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"More than objects my outcomes want to trigger unknown experiences."
Miriam Ribul has just graduated from Textile Futures MA course at CSM with her final project 'Air Momentum', in which she has used textiles to document the movement of air. Her project concentrates on three different research areas: air as material, as a tool and as a design process.
Air Momentum questions our notion and understanding of space, through the performance of her textile pieces we are able to see, tangibly, the movement of the air around us. The tangible means in which she captures air include combining it with other media such as liquids and heat. This almost scientific approach along with her documentation of the processes allowed her to capture visually the behaviour of air:
"I wanted to visualise the behaviour of air and sometimes I used a scientific approach to document this. For example I documented how a person coughs, laugh and jumps and how the visualised air (in this case smoke) changes its movements and patterns."
Her research, as captured beautifully through photography, aims to promote the positive and poetical connotations of air, such as dreams, lightness and inspiration. Her desire to be outdoors and to film her project in nature reflected this optimistic character that she wanted her work to evoke. Miriam admitted that "To film and experiment in the “open” air, such as by the seaside and on the mountains for its strong wind is something I definitely still want to do."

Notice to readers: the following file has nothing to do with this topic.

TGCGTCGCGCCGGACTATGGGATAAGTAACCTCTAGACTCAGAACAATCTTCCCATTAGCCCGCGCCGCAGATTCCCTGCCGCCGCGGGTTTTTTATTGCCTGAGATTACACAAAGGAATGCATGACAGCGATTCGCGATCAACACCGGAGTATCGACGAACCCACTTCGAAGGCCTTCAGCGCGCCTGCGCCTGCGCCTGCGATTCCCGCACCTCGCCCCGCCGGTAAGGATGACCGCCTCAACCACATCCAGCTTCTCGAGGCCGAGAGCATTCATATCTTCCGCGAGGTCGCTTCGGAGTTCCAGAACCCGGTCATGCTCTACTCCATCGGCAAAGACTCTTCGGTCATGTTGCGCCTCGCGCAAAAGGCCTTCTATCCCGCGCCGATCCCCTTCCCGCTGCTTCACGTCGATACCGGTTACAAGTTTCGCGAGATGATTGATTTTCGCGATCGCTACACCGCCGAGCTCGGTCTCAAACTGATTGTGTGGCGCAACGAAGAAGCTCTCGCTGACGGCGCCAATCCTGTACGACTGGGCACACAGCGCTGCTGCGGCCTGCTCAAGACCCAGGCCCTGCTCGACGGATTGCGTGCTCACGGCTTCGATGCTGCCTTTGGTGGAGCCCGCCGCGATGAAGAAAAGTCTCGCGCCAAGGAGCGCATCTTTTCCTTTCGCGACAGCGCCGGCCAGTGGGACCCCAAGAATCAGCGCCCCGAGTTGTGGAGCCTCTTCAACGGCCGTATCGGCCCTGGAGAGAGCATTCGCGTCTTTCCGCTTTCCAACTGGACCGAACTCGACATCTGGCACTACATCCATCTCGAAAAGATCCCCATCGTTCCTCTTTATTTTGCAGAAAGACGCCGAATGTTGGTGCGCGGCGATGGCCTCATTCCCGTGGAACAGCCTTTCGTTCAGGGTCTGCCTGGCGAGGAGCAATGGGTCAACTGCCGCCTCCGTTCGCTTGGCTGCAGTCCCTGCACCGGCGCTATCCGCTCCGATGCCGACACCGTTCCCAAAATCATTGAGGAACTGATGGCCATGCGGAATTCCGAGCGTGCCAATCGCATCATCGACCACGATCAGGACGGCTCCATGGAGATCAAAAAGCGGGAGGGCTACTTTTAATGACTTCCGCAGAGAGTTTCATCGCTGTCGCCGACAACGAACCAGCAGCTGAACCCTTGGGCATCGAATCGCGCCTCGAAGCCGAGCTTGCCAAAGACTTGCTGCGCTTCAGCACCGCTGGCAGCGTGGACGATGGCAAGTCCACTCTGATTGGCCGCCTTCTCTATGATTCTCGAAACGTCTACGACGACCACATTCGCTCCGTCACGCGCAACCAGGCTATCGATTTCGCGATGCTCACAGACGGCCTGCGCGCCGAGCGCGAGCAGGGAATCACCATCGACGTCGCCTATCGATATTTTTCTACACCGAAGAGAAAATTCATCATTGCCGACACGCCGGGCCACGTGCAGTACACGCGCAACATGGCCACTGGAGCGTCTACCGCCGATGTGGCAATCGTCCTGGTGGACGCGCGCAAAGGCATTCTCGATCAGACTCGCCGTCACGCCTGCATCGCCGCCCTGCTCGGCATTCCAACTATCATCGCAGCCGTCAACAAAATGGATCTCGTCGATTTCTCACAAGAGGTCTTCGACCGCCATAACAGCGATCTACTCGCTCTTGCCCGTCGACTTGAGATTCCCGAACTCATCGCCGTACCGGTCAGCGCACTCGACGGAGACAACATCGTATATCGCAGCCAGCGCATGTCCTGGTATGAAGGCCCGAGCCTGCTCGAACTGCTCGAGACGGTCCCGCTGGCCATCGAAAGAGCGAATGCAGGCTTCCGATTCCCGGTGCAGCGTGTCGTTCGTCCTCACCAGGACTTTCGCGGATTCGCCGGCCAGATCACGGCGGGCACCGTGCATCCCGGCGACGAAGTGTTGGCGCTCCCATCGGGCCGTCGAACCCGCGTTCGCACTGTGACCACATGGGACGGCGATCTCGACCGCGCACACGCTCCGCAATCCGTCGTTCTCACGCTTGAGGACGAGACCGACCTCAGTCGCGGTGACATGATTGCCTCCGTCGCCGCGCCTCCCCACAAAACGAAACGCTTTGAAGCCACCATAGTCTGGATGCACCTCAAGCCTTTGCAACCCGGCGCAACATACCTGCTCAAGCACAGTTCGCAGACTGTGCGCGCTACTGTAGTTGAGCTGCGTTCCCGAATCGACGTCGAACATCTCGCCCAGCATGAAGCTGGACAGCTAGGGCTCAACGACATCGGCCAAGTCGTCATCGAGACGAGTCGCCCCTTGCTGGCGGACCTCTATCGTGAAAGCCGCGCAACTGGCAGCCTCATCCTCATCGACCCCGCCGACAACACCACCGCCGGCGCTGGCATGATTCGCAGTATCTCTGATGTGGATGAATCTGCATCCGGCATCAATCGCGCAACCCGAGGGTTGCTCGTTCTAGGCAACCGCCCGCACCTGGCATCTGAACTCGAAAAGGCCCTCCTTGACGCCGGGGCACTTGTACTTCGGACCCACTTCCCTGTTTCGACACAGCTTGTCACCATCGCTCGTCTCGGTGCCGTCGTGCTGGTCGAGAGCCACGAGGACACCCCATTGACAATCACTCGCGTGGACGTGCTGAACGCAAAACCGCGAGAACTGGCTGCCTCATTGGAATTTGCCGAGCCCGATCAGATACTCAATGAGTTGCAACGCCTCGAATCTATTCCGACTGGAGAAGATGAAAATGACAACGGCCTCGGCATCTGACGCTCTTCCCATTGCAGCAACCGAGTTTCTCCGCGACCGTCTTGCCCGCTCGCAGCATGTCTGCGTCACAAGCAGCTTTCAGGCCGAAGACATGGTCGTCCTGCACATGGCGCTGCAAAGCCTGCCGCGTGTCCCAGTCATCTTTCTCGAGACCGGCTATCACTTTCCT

Miriam cites her inspirations as the everyday things in life, from a breath of fresh air to noticing the subtle beauty in something otherwise unremarkable. This, she says is translated into her design process where her inspirations lead her to use natural materials from the spaces in which we live. This approach to the spatial and environmental aspects of design has lead Miriam to the works of Japanese architects who's works also evoke the pure and natural beauty of air; from Tetsuo Kondo 'Cloudscapes' to Junya Ishigami's 'Architecture as Air' these Japanese projects all share a purity of form and a dream-like quality which are clearly referenced in Miriam's work. Architecture has also influenced her and it was the 2010 Venice Architecture Biennale where she first came across the works of artists and architects who were interested in overcoming the threshold between the indoors and outdoors.
Miriam's interpretation of 'Textile Futures' is that of challenging the traditional connotations of textiles as weaving or knitting and instead adapting these techniques to the intrinsic needs of their application. "I wonder if in the future, textiles will develop in as yet unimagined ways, benefiting from new manufacturing processes or as a result of everyday actions, such s the breeze created by a train passing by or the steam over a hot bath."
For more of Miriam's work and to see more of Air Momentum, visit her website.